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An exercise in looking

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Look at this painting. It's by Seattle artist David Noah Giles who used to be Tacoma artist David N. Goldberg.

Now look again. And again. You'll notice that at first glance you see a field of random blue and orange squiggles on a white background. Then you notice something you hadn't seen at first: that the background is not all white after all. It's yellow and white, and the yellow parts seem to almost pulsate as if they want to expand beyond the surface of the canvas. One of the peculiarities of color is that color is never static; it has many properties such as hue, value and intensity, and each of these values change in appearance depending on what other colors are next to them. The yellow in this instance looks much more intense than it actually is, primarily because it is surrounded by a lot of white. You see, in terms of value, meaning the darkness or lightness of a color, yellow is so high in value that its hue (the property that makes yellow yellow) cannot be fully appreciated unless it is adjacent to a color of higher value, and the only color that's higher in value than yellow is white. And by-the-way, if you focus just on the yellow you'll see that it's really not yellow at all but a kind of tan. Very dull, in fact.

Keep looking. Focus now on the orange and blue marks. You'll see that they are not as intense as they appear when taking in the whole painting. They appear more intense because they are complementary colors. The contrasts of opposites intensify each.

You'll also notice that the blue and orange marks are not as random as they first appeared. The blue marks form a circle which surrounds an inner circle that is orange. There's a partial outer ring that is an indescribable color, almost black, and then another orange circle outside of this one. It's a target.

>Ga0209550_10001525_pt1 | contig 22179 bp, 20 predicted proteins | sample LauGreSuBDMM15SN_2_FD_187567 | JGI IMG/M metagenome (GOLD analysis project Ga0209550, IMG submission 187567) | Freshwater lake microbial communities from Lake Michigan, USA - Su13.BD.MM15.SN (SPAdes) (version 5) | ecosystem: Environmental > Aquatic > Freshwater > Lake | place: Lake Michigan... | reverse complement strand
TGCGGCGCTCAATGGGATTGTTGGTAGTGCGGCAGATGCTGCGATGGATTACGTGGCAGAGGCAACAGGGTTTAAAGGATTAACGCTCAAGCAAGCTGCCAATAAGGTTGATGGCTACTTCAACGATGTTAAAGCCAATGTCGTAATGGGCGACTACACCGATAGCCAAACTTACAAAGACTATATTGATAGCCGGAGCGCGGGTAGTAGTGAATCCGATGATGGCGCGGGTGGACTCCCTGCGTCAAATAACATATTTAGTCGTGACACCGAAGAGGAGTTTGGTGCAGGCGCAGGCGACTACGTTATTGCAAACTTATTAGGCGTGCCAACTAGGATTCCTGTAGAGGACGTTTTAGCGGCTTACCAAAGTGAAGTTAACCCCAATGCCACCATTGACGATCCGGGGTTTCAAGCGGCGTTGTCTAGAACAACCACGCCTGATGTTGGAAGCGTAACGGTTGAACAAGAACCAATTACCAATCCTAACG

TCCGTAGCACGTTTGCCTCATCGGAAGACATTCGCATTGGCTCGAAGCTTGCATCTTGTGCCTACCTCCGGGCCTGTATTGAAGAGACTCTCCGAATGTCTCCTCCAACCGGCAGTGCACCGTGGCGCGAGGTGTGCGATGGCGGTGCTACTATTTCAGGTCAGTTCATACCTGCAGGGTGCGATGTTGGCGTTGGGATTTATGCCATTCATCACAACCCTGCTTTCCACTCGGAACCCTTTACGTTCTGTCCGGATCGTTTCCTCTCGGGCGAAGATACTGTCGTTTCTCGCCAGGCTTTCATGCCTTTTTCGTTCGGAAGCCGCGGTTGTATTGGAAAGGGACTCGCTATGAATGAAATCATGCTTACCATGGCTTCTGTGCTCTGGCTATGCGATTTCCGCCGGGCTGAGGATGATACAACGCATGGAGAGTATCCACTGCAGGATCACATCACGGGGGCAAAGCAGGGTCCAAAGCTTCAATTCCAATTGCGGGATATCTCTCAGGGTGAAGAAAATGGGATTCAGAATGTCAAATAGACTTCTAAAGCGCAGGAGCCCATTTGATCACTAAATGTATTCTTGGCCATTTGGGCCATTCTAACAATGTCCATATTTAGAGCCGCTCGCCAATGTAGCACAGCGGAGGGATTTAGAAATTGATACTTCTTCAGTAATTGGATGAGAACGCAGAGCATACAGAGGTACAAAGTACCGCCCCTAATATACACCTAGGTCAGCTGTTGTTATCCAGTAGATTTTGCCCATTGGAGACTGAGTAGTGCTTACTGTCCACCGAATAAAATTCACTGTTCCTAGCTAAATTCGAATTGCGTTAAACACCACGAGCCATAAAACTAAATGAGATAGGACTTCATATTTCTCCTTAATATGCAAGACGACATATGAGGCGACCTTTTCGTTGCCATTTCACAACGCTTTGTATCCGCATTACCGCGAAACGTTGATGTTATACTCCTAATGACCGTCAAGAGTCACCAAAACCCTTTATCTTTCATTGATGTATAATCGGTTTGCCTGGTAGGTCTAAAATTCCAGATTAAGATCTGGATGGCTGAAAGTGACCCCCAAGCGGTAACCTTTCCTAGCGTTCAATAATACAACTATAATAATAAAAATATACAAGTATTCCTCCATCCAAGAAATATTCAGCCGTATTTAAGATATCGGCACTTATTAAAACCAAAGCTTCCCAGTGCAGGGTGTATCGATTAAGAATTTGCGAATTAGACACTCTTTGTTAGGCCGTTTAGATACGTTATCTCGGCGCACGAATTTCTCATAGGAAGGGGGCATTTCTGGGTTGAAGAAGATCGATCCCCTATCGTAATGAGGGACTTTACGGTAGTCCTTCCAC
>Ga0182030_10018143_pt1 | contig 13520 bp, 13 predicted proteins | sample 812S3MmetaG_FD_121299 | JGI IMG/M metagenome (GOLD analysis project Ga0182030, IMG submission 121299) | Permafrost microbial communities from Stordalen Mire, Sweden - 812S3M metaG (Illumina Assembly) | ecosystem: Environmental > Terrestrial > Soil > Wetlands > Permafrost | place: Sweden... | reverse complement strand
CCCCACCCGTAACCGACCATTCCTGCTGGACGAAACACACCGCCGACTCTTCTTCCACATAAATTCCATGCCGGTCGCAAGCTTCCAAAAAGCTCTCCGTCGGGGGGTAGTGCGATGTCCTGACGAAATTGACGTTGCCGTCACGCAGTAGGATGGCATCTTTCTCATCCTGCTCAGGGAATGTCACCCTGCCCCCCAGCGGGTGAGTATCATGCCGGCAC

Keep looking and let your imagination run wild and you'll begin to see things you didn't notice before. There's a face. There are musical notes and Chinese letters and a little upside-down diving figure. There are also color variations so subtle that... sorry... they don't' show up in a photograph. There are, for instance, pink splotches that don't show in the photograph.

There's a point in all of this detailed description. What I have just demonstrated is what hardly anyone ever does when looking at art in a gallery, and that is to really look. Most people look at each painting in an exhibition for a few seconds only, never long enough to really see. I would encourage every reader of this column to try this the next time you're in a gallery or museum: pick out a work of art and while looking at it try to mentally describe it as if you are telling a blind person what you are looking at. Try describing it in the same way I just described this painting to you - non-judgmentally. You'll notice I said nothing about whether the painting in question is good art. For what it's worth, I do think this is a good painting, but the point is that if you try and notice every minute detail in a work of art without passing judgment your appreciation and the joy art brings to you will increase ten-fold. You're welcome.

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